In the states, we are a bit inured to school shootings. Yes, they're horrifying every time...but there are so many and they won't stop. To protect your sense of self, you must think of them as things that don't happen to you.
But this time, it happened to me. At least from a distance.
I haven't lived in Alpine for 25 years, but I return every year to visit friends and family. And in the high school I attended...just outside of the band hall where I practiced for four years...in the restroom I used every day...a fourteen-year old girl shot another one, and then turned the gun on herself. We do not yet know why, and even if we ever find out, I'm not sure it will ever make sense.
This pin hangs on my bulletin board at work. I've had it since high school and it is one of my secret smiles in my office---something that I know the origin of but doesn't make sense to anyone else.
I also have this picture...the only photograph I have hanging up at work or at home...on my board.
This is Juan and me. And while most people keep photographs of their family or major events, I keep Juan in front to remember the joy of graduation and why I work in education. I want every student to feel like Juan on the day he graduated from Alpine High School.
It is surreal to read articles about this shooting, because so many of the people quoted throughout the coverage are people I know, in spite of all the time and distance. Ah yes, the guy I made out with (on a dare) while I was dating his roommate. And the county official was someone who asked most of my friends to "take your pants off" when he took them out. The principal lived three doors down from me when she was in school. I remember being in girl scouts with her, swapping stories with her step-sister, and how several of my friends chased after her step-brother. (Don't get me started on the time in fifth grade where he tried to convince our art teacher that he was making an elephant out of clay and not a penis.) There were 59 people in my graduating class. We knew each other well...maybe too well...along with those who graduated just before and after us. We are of an age now where we have civic responsibilities and are stewards for the next generation. History and secrets run deep, but all we have right now is each other. The names I read and the faces I see are not abstract contexts. They are connections that span from my childhood to the present, and will no doubt be part of my future.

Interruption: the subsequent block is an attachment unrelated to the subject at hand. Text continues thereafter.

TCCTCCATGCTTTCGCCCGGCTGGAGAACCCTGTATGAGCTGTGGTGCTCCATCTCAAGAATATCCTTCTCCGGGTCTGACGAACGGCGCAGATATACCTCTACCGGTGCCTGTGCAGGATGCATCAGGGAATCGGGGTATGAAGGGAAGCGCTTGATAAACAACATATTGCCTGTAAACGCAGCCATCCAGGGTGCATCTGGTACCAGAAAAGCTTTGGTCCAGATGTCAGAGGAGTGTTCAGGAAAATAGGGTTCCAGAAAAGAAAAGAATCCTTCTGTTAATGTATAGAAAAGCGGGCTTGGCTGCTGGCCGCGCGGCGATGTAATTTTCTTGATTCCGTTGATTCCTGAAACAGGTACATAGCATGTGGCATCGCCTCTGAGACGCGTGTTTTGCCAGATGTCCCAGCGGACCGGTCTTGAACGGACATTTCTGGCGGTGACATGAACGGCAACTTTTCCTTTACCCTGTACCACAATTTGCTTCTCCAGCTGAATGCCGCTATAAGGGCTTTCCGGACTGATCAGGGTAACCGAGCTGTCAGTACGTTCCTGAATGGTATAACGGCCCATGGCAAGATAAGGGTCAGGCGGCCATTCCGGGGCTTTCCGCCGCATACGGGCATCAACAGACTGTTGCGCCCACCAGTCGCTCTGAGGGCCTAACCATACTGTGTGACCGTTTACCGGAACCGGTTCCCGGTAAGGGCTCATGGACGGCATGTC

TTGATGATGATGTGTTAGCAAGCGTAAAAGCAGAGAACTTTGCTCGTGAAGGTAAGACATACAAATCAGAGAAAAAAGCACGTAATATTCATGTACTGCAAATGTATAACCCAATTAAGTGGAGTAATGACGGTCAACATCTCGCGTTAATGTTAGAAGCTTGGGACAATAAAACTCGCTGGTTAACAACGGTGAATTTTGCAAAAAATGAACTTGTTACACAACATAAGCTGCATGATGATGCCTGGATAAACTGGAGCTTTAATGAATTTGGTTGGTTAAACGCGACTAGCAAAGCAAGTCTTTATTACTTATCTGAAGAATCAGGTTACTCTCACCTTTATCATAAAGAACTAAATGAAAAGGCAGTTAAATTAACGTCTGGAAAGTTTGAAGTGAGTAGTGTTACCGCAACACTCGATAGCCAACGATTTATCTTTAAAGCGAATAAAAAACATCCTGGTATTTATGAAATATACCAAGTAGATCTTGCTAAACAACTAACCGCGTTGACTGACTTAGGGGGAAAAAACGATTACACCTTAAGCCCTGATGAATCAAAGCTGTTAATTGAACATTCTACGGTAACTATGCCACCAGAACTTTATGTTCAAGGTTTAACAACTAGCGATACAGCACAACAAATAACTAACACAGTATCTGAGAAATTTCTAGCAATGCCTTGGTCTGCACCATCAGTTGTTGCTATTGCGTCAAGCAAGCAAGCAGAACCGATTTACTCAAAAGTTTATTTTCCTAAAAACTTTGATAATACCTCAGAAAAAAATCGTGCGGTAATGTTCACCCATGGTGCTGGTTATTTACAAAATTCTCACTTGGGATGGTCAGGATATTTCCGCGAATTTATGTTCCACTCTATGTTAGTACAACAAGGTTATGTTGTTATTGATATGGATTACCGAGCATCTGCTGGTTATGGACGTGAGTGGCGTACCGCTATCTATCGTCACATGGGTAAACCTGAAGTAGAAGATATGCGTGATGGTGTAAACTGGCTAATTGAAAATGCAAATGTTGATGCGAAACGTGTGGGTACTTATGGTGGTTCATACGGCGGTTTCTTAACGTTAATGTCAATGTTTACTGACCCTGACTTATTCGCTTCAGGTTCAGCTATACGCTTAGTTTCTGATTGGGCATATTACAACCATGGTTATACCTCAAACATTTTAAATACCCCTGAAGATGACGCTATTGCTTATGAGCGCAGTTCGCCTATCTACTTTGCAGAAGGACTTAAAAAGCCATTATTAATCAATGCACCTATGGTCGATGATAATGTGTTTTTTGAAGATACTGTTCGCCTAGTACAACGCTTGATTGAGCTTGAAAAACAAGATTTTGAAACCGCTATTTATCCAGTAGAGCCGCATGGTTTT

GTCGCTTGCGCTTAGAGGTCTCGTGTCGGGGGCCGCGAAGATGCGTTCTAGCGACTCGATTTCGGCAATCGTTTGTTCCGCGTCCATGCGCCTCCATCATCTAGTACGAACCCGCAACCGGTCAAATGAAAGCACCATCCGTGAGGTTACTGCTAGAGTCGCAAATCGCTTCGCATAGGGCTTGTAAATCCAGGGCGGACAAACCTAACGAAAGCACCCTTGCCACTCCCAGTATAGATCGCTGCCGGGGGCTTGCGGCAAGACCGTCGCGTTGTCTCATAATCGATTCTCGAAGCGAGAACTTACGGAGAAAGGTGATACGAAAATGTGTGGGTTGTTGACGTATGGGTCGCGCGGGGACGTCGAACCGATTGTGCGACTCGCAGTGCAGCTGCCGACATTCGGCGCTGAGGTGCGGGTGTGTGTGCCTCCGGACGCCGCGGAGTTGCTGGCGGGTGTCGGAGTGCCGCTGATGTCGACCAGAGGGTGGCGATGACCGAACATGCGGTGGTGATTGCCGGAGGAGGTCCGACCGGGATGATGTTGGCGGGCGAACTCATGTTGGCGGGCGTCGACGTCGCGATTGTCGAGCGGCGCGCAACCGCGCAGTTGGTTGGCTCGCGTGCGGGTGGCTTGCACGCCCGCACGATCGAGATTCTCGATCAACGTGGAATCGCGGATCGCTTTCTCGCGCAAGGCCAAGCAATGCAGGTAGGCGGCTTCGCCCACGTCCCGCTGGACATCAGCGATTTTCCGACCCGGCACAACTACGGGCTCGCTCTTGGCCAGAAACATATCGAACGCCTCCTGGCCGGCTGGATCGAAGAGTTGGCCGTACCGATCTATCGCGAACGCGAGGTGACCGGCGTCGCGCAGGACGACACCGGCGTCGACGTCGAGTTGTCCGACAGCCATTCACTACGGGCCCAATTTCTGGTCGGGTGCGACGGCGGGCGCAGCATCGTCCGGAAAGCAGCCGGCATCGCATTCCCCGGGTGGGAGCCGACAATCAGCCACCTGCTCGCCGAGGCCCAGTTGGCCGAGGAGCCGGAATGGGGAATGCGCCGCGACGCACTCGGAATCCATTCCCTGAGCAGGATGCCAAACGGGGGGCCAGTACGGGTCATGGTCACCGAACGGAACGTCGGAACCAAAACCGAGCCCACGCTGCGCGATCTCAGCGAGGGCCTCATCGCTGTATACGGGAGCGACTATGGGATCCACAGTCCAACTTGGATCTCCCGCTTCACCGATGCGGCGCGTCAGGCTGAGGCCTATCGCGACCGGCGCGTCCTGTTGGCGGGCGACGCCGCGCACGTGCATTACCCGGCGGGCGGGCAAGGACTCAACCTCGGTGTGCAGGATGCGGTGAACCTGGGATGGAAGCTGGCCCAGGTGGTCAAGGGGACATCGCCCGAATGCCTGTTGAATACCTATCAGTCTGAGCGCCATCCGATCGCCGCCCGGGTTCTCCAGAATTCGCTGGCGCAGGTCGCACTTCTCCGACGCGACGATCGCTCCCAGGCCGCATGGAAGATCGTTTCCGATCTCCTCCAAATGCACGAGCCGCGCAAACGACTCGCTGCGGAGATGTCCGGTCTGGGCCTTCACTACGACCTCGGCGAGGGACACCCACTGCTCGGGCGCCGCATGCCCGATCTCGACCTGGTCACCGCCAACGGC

I suspect that most of the public sees pictures of the school or town without context. The most oft-shared pic I've seen in the last 24 hours---with students crossing the street from the school to a church---shows the view toward my best friend's house. My mother lives two houses from the elementary school, with its well-armed guards. I have walked in and around all of the buildings referenced, laughed and shared with others, and now I grieve. I am not there in body, but part of me is so deeply rooted there in spirit that I feel crushed physically whenever I have seen a picture or reference today. I can't imagine what it must feel like to be there in person.
There is sure to be anger in time. Anger over a lack of gun control that provides a 14-year old with access to a handgun. Anger over the waste of life. Anger over the distrust and disillusionment sowed in a community that needs interdependence for success. For now, I am just sad and hurt and wishing there was something I could do to ease the burden. I am grateful for my friends, who have called or reached out. I need them to tell me it will be all right, even if that's a lie.
Even if it's true, it feels cliche to ask you to hug your loved ones a little tighter tonight. Instead, educators, I ask you to connect with your students a little more closely tomorrow. Remind them that you care about them as people, that they have value, and that you will help them. It hurts to realize that the next news cycle will move on to the next shooting, well before any healing from this event has happened. Do what you can to ensure that your school is not the next one that is hit too close to home.